Skip to main content

Midwives continue to be encumbered with collaborative arrangements despite the Medicare Review process recommending their removal

8 April 2019

The Department of Health are currently consulting with the health workforce on the Medicare Benefits Schedule (MBS) Review Taskforce reports. The Participating Midwife Reference Group (PMRG) report is overall very clear and consistent with current evidence. It is generally supportive of midwives and midwifery practice and recommends the implementation of midwifery continuity of care, which ACM has been consistently lobbying for. ACM is however confused at the failure of the Report to recommend the abolition of the requirement for a collaborative agreement. Perplexingly, the same recommendation put forward by the Nurse Practitioners Reference Group has been allowed to remain, bringing into question the reasoning and potential influences behind this decision.

The history of the collaborative agreement goes back to the initial drafting of the National Law when the then Minister for Health the Hon. Nicola Roxon MP insisted that nurse practitioners and “eligible” midwives were to have the same requirements. At the time the ACM predicted this requirement would be an insurmountable barrier to women accessing Medicare rebateable midwifery services and indeed it was. After much lobbying the “Determination” was revised in 2013, enabling collaborative arrangements with health services or medical practitioners.

However, this was not enough as we still have states and territories where midwives are unable to develop collaborative arrangements or gain admitting rights. Endorsed midwives have been subject to unprecedented scrutiny since the National Law was proclaimed and the NMBA Safety and Quality framework was endorsed. Despite this the MBS Taskforce is still promoting the position that endorsed midwives require “oversight” by a medical practitioner.

The question must be asked how the PMRG, composed of midwifery experts, could not have recommended the removal of this requirement; and how the Taskforce could consider treating nurse practitioners differently to endorsed midwives, given the Government’s historic position. This glaring omission to the Report threatens to devalue the entire consultation process.

ACM, has written to Hon Greg Hunt MP and Professor Bruce Robinson, Medicare Review Taskforce on the 8th March to express our concerns at the omission of the recommendation to remove the mandated requirement for a collaborative agreement. To date ACM has received no response and the Report available on the website continues to omit this recommendation.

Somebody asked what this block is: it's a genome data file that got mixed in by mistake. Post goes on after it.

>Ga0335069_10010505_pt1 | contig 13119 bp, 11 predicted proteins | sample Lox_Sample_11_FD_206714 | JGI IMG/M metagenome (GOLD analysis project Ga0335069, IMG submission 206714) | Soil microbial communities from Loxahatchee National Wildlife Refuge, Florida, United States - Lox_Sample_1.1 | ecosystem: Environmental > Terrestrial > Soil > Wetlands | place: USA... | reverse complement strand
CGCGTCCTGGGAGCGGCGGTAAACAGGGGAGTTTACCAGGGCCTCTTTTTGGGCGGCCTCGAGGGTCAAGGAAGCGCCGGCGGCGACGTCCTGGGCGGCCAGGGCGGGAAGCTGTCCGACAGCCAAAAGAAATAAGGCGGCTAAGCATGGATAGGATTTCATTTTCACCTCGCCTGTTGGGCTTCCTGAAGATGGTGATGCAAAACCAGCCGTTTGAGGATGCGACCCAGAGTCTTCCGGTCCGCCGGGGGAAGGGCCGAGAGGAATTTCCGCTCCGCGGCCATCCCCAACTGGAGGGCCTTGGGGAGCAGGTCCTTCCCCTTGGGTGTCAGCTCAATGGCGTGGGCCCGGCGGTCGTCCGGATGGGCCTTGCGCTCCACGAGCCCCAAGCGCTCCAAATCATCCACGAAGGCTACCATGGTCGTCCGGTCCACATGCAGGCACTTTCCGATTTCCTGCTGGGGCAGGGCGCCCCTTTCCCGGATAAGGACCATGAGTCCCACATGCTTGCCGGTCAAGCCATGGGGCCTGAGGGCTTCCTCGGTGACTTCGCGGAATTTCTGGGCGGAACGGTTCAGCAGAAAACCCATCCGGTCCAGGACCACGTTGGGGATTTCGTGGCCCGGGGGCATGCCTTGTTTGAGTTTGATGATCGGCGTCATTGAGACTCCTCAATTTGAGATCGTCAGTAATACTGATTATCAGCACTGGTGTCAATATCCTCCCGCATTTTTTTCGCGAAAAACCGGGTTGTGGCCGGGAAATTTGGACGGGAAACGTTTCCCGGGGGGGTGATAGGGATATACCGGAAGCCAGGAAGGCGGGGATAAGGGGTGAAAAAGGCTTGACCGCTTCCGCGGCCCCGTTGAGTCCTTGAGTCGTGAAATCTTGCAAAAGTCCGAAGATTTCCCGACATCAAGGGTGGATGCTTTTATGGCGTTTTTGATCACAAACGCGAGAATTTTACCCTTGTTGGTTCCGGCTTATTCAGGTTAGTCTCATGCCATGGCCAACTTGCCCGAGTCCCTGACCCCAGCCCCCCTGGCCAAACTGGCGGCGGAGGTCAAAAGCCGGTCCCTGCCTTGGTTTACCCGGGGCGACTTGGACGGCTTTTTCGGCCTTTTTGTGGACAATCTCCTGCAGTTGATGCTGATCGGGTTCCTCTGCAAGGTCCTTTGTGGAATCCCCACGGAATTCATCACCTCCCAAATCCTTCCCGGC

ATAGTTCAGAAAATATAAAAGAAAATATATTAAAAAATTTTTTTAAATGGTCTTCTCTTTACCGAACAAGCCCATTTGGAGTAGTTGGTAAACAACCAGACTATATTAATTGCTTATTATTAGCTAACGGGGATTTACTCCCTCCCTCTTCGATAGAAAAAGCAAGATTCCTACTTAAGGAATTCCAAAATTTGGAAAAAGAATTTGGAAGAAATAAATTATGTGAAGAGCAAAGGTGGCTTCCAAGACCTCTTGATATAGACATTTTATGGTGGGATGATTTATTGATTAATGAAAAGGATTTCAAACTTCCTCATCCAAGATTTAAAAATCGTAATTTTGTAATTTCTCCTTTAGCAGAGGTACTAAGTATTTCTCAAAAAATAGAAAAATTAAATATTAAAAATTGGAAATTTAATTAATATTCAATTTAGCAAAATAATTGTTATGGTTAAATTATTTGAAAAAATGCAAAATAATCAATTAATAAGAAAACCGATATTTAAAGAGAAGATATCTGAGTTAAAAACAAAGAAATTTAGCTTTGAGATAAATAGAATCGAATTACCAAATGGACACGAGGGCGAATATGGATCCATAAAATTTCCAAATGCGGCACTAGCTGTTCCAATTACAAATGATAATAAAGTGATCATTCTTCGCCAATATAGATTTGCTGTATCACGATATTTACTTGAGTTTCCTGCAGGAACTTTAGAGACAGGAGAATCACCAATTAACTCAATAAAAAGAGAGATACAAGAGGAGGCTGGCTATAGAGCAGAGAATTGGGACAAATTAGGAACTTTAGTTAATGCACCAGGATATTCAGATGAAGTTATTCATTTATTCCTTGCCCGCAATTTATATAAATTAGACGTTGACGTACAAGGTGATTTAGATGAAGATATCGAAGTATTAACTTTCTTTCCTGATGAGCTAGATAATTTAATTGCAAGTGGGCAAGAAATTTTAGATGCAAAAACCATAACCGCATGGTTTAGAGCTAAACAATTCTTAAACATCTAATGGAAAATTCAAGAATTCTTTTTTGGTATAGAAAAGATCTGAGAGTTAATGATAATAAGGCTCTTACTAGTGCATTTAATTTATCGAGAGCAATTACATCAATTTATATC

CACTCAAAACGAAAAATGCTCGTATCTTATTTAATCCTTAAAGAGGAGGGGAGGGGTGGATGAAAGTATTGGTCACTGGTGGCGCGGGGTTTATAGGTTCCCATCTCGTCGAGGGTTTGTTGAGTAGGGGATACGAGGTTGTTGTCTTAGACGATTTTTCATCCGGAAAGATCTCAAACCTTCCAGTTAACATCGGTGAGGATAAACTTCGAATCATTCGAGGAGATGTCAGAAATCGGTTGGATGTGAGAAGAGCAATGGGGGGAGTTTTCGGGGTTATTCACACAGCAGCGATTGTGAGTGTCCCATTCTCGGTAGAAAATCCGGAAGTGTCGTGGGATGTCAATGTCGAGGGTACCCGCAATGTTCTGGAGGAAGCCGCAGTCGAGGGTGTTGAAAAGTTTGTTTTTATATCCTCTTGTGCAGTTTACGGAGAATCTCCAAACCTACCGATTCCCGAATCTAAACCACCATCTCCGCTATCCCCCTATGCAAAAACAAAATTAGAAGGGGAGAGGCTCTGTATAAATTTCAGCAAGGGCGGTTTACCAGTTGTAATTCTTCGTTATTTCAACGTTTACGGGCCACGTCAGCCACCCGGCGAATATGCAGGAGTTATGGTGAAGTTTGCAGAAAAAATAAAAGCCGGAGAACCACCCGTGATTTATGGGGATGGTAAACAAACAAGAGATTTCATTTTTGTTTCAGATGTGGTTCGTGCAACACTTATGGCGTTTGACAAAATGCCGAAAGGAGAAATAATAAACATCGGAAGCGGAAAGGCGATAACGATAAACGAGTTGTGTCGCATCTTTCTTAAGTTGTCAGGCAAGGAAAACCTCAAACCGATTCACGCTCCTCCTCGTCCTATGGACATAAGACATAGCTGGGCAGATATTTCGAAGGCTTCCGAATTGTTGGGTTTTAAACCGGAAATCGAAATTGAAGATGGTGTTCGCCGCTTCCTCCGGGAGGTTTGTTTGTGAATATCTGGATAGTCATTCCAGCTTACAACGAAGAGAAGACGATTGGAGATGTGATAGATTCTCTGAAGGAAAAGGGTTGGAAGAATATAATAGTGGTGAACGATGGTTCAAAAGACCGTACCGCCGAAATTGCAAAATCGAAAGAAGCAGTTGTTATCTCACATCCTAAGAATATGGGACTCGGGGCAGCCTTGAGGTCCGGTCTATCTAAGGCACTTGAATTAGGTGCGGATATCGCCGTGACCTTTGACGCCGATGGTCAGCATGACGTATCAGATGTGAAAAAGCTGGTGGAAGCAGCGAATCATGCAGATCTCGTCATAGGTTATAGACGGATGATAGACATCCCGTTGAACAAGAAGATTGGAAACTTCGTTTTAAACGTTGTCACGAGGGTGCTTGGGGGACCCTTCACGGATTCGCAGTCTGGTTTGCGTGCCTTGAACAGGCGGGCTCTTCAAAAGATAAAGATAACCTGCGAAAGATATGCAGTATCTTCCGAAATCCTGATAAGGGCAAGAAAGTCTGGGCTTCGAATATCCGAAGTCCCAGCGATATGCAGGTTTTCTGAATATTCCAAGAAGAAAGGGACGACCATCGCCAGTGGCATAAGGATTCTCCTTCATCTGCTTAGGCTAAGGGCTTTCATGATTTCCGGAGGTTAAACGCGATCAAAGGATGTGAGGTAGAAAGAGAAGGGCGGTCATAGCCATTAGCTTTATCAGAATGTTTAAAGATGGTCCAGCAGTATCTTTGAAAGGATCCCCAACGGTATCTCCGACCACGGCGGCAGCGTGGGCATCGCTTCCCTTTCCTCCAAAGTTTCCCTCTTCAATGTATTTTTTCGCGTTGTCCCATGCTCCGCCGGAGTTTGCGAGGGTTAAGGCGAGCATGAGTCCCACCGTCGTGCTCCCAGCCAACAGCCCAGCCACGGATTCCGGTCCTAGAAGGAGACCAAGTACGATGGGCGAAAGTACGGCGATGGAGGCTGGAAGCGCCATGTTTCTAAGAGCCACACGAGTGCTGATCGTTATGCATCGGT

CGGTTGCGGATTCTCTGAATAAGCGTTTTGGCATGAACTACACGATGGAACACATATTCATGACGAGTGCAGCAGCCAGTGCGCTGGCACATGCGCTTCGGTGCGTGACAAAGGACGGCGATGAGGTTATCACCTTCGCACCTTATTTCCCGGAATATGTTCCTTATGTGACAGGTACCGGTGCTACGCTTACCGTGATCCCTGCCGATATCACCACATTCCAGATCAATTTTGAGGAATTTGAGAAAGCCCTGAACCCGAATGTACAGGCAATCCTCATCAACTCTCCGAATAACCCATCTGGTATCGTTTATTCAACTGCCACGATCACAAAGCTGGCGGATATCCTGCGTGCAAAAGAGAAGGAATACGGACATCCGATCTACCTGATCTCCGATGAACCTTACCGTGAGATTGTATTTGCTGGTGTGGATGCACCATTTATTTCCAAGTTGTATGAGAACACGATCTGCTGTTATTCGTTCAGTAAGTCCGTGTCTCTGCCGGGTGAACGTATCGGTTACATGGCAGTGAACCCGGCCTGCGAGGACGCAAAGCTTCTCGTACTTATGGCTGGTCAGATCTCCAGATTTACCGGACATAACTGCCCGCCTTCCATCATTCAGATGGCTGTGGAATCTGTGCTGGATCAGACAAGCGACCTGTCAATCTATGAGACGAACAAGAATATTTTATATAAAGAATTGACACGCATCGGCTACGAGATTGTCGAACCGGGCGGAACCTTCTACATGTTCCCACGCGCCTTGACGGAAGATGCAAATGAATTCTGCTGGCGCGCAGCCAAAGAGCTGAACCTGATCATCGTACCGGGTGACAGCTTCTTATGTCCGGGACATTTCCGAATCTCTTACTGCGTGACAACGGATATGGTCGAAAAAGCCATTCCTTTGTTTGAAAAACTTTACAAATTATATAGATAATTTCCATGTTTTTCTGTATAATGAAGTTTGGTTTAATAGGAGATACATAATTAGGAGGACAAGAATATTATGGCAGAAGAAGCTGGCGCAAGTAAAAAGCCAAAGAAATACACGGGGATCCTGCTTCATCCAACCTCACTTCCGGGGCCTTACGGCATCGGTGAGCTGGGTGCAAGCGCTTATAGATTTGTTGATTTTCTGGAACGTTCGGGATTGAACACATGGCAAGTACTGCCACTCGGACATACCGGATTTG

Midwives are competent, collaborative and safe practitioners. There is strong and consistent evidence to show that the current collaborative arrangement requirements not only restrict midwives ability to practice but hinder women’s ability to access a midwife of their choosing. Furthermore, current collaborative agreement requirements bar true collaboration. It is time for non-evidence based barriers to midwifery care to be abolished.

The ACM along with all members of National Nursing and Midwifery Education Advisory Network (NNMEAN) want midwives to have the opportunity to consult on the contentious collaborative arrangement requirements.

The Nurse Practitioners Recommendation around collaborative agreements can be found in section 5.4.1 Recommendation 8 – Remove the mandated requirement for NPs to form collaborative arrangements (documents available online:

Additional information

The Australian College of Midwives (ACM) is the peak professional body for midwives in Australia who are registered with, and regulated by, the Nursing and Midwifery Board of Australia (NMBA). The ACM’s position is that women be attended during pregnancy, birth and postnatally by a midwife who is registered with the NMBA.

Download PDF

Related Articles


Barriers to midwifery care set to be removed

The Australian College of Midwives (ACM) welcomes the introduction of legislation to repeal the unpopular “collaborative arrangement” requirements for midwives and nurse practitioners.

Barriers to midwifery care set to be removed


Placement Poverty

The Australian College of Midwives (ACM) calls on the federal government to provide funding for paid clinical placements for midwifery students as outlined in its pre budget submission.

Placement Poverty


If we get the best start to life right

The Australian College of Midwives (ACM) is calling on the Government to focus on prioritizing the midwifery workforce and the first 2000 days in the upcoming Federal Budget as a mechanism for improving long term health outcomes like chronic disease.

If we get the best start to life right